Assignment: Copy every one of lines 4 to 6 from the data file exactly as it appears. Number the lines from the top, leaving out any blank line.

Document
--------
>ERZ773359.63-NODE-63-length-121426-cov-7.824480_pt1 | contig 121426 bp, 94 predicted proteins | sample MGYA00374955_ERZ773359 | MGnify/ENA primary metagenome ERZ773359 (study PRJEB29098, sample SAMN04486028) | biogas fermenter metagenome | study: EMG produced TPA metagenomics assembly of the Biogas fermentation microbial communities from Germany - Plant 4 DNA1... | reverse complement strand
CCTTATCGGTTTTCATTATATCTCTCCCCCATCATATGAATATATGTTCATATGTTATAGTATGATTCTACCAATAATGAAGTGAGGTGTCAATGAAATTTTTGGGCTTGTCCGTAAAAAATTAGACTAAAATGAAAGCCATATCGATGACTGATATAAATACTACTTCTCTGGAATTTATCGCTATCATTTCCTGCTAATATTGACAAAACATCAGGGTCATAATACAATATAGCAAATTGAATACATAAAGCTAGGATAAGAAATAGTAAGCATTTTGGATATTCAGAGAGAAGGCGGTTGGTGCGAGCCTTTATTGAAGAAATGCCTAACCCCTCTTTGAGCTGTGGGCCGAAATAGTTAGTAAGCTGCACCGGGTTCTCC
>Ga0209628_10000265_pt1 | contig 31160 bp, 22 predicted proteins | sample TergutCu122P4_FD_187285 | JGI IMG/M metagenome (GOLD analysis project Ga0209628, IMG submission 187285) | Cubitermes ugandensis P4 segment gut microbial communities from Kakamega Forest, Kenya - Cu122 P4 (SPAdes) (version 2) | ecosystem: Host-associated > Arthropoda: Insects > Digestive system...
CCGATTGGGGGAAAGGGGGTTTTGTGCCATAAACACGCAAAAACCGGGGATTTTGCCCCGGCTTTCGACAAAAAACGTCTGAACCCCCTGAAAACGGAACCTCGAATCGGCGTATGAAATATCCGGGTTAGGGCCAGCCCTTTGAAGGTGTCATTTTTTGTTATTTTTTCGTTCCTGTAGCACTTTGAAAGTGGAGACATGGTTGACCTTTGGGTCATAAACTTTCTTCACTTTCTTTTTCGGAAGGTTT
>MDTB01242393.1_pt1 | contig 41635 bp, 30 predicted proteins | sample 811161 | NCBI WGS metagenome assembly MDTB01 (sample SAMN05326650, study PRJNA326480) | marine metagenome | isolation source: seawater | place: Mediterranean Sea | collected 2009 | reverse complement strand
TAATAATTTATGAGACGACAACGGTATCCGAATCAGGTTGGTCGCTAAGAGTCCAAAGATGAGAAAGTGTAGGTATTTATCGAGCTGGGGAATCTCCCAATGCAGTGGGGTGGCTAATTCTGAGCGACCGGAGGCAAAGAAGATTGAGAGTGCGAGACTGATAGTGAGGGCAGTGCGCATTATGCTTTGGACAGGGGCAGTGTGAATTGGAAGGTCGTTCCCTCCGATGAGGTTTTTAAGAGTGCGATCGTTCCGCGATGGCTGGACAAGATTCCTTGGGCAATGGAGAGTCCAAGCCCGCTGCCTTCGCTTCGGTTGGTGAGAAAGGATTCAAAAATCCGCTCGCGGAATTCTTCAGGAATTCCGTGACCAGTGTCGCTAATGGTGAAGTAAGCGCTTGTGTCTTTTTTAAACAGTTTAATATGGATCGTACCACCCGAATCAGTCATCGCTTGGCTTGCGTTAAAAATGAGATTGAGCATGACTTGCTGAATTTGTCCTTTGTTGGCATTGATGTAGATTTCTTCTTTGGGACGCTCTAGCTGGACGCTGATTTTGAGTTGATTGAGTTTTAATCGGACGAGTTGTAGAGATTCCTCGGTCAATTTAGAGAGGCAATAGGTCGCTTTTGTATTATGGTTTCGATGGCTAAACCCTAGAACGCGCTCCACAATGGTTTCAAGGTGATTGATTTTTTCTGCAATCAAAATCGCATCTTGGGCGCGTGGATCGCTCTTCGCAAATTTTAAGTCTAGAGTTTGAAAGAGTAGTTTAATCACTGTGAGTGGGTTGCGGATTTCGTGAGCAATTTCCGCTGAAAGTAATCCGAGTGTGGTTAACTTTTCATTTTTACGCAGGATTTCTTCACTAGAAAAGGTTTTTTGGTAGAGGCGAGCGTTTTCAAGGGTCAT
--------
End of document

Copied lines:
CCGATTGGGGGAAAGGGGGTTTTGTGCCATAAACACGCAAAAACCGGGGATTTTGCCCCGGCTTTCGACAAAAAACGTCTGAACCCCCTGAAAACGGAACCTCGAATCGGCGTATGAAATATCCGGGTTAGGGCCAGCCCTTTGAAGGTGTCATTTTTTGTTATTTTTTCGTTCCTGTAGCACTTTGAAAGTGGAGACATGGTTGACCTTTGGGTCATAAACTTTCTTCACTTTCTTTTTCGGAAGGTTT
>MDTB01242393.1_pt1 | contig 41635 bp, 30 predicted proteins | sample 811161 | NCBI WGS metagenome assembly MDTB01 (sample SAMN05326650, study PRJNA326480) | marine metagenome | isolation source: seawater | place: Mediterranean Sea | collected 2009 | reverse complement strand
TAATAATTTATGAGACGACAACGGTATCCGAATCAGGTTGGTCGCTAAGAGTCCAAAGATGAGAAAGTGTAGGTATTTATCGAGCTGGGGAATCTCCCAATGCAGTGGGGTGGCTAATTCTGAGCGACCGGAGGCAAAGAAGATTGAGAGTGCGAGACTGATAGTGAGGGCAGTGCGCATTATGCTTTGGACAGGGGCAGTGTGAATTGGAAGGTCGTTCCCTCCGATGAGGTTTTTAAGAGTGCGATCGTTCCGCGATGGCTGGACAAGATTCCTTGGGCAATGGAGAGTCCAAGCCCGCTGCCTTCGCTTCGGTTGGTGAGAAAGGATTCAAAAATCCGCTCGCGGAATTCTTCAGGAATTCCGTGACCAGTGTCGCTAATGGTGAAGTAAGCGCTTGTGTCTTTTTTAAACAGTTTAATATGGATCGTACCACCCGAATCAGTCATCGCTTGGCTTGCGTTAAAAATGAGATTGAGCATGACTTGCTGAATTTGTCCTTTGTTGGCATTGATGTAGATTTCTTCTTTGGGACGCTCTAGCTGGACGCTGATTTTGAGTTGATTGAGTTTTAATCGGACGAGTTGTAGAGATTCCTCGGTCAATTTAGAGAGGCAATAGGTCGCTTTTGTATTATGGTTTCGATGGCTAAACCCTAGAACGCGCTCCACAATGGTTTCAAGGTGATTGATTTTTTCTGCAATCAAAATCGCATCTTGGGCGCGTGGATCGCTCTTCGCAAATTTTAAGTCTAGAGTTTGAAAGAGTAGTTTAATCACTGTGAGTGGGTTGCGGATTTCGTGAGCAATTTCCGCTGAAAGTAATCCGAGTGTGGTTAACTTTTCATTTTTACGCAGGATTTCTTCACTAGAAAAGGTTTTTTGGTAGAGGCGAGCGTTTTCAAGGGTCAT